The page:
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What to know about new Union Sporting Director Ernst Tanner

Photo courtesy of Philadelphia Union

Author’s note: Philadelphia Union will be holding a press conference on Thursday afternoon to introduce their new Sporting Director, after which this article may be updated. Any changes will be noted.

Philadelphia Union have replaced Earnie Stewart. The club officially announced on Thursday that Ernst Tanner, the 51-year-old German academy director at Red Bull Salzburg, will start as the new Union sporting director in mid-to-late September upon completion of immigration processes.

Tanner’s path to the Union

We’ll take a look at Tanner’s accomplishments and prospects in a moment, but first, here is Tanner’s managerial background before the announcement:

  • From 2003 to 2009, Tanner served as academy director for TSV 1860 Munich, which sits currently in the second tier of German soccer.
  • Tanner then moved to Bundesliga side TSG Hoffenheim, again as academy director.
  • After a year as academy director, Tanner was promoted to sporting director at Hoffenheim. He would spend two years in the position there before…
  • Tanner moved to Red Bull Salzburg in 2012, returning to his old title as academy director. Tanner has remained in this position until his announcement as the Union’s new sporting director.

Digging deeper into Tanner’s path to the Union, we can more readily understand his accomplishments, and we can get a better idea of what to expect.

Player development

It’s no secret that the Philadelphia Union are big on youth development. It’s a large part of the reason they brought in Earnie Stewart in the first place, and it is perhaps an even larger part of why Ernst Tanner is his replacement. “Academy director” pops up quite a bit on his resume, and he’s developed some big names to back it up.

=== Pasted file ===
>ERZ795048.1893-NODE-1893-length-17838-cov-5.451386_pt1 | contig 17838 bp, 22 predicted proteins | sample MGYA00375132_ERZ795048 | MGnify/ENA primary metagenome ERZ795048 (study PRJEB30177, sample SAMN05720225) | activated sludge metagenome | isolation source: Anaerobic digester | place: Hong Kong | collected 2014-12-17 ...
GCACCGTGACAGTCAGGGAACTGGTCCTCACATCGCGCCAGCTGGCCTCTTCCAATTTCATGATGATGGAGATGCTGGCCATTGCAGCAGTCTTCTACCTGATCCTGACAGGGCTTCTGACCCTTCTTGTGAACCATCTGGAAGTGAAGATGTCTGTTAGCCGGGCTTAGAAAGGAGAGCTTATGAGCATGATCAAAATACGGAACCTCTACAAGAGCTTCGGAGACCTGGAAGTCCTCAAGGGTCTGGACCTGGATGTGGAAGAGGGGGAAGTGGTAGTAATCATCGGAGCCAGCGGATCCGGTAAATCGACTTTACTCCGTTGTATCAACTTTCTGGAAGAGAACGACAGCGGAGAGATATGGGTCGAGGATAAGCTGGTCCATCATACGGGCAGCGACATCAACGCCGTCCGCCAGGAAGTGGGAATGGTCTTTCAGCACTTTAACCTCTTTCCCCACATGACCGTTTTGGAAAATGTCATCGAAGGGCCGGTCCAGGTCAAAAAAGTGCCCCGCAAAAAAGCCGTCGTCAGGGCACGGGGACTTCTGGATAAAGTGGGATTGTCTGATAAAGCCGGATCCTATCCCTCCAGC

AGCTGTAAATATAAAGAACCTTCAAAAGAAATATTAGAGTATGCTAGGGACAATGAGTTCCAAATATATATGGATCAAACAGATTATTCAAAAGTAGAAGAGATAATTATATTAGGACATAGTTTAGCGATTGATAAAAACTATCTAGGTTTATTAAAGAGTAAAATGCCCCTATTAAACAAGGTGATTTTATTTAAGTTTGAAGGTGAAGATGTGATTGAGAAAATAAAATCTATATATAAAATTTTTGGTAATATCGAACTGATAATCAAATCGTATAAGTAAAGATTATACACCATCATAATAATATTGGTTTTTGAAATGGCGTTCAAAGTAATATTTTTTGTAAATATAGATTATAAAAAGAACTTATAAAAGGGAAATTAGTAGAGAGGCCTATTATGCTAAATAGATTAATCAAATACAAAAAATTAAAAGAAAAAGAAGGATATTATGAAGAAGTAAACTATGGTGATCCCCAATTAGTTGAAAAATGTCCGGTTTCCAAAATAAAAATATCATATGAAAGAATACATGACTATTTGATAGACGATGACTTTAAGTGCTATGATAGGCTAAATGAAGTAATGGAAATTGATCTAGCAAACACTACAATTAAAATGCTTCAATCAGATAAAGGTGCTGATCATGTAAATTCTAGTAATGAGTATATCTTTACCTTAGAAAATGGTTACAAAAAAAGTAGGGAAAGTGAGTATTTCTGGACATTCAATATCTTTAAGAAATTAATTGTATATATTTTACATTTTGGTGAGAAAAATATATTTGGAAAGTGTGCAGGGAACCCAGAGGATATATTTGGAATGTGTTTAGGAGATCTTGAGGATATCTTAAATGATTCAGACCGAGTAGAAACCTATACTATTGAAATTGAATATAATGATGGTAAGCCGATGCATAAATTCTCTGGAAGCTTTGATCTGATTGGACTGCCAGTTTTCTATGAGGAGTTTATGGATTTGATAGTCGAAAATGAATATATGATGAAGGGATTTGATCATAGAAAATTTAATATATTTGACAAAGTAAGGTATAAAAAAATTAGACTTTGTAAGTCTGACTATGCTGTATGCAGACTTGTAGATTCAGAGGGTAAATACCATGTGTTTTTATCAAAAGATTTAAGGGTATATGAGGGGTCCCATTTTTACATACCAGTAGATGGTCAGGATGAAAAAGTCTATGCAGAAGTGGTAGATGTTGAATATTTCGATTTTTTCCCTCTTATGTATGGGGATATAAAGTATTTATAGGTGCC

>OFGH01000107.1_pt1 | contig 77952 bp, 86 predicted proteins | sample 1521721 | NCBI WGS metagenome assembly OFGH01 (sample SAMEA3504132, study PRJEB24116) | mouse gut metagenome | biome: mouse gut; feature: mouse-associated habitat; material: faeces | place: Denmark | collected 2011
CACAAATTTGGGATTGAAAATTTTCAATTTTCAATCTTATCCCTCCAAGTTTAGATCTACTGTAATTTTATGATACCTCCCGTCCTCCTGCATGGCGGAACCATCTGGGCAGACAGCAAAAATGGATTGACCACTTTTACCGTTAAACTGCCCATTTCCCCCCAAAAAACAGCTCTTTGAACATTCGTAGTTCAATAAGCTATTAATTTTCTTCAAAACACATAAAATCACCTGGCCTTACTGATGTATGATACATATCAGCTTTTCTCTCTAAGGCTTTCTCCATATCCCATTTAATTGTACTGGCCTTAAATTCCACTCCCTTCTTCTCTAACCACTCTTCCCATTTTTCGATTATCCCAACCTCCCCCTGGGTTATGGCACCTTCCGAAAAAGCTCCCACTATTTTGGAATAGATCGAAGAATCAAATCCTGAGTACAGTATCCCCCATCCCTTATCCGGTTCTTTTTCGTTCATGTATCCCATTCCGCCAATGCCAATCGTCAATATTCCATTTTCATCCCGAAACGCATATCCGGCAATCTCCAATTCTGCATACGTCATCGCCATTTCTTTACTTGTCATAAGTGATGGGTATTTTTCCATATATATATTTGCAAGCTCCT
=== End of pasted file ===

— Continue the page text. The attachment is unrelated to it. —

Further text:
From his time as academy director at 1860 Munich, he developed young players like U.S. National Team striker Bobby Wood and longtime Dortmund defender Sven Bender (who now plays for Leverkusen).

While Bender is probably the biggest name to come out of Munich’s academy during Tanner’s tenure there, he developed a great many more players after his move to Hoffenheim, including Gylfi Sigurdsson, Luis Gustavo, and Roberto Fimino.

At Salzburg, Tanner helped bring center-back Duje Caleta-Car through the academy before transferring him from the club for a profit, as well as bringing in a young Saido Mané before he moved on. The names at Salzburg, the reader will notice, are not as big.

Still, Tanner’s strong reputation throughout Europe for youth development is undoubtedly warranted.

Managerial success

Managerial success can be broken down into two parts:

  • Transferring players in and out for a profit.
  • Winning matches.

Tanner has clearly been successful at the former. During his time as sporting director at Hoffenheim, Tanner acquired names like Fimino, Sigurdsson, and Kevin Volland, all of whom would later be transferred for a profit. Those names alone brought Hoffenheim a net of 61 million euros.

Tanner also actively transferred players like Sigurdsson and Gustavo during his tenure for a profit. Again, those players alone netted Hoffenheim 20.8 million Euro.

By the latter metric, winning matches, Tanner’s results are slightly more iffy. In the 2010-2011 season. Hoffenheim finished in the middle of the table — 11th — with 43 points. The next year, Hoffenheim finished in almost exactly the same way: 11th place, 41 points.

It should be noted, however, that Hoffenheim were largely outspent, and an 11th place finish was not below expectations by any standing.

What to expect

Basically, this appointment keeps the Union on the same track they’ve been on. It’s immediately evident that Tanner was signed for his youth development prowess and for his ability to transfer players for a profit. However, this will likely mean more process before production.

Hoffenheim finished in the top ten in both years following Tanner’s departure as sporting director. They finished in third and fourth in the past two years respectively, no doubt due in part to the resources Tanner helped give them.

Union fans will have to wait and see, once more, how his appointment will shape the club’s future.


  1. el Pachyderm says:

    Pachyderm August 9, 2018 at 11:15 am …. carried over.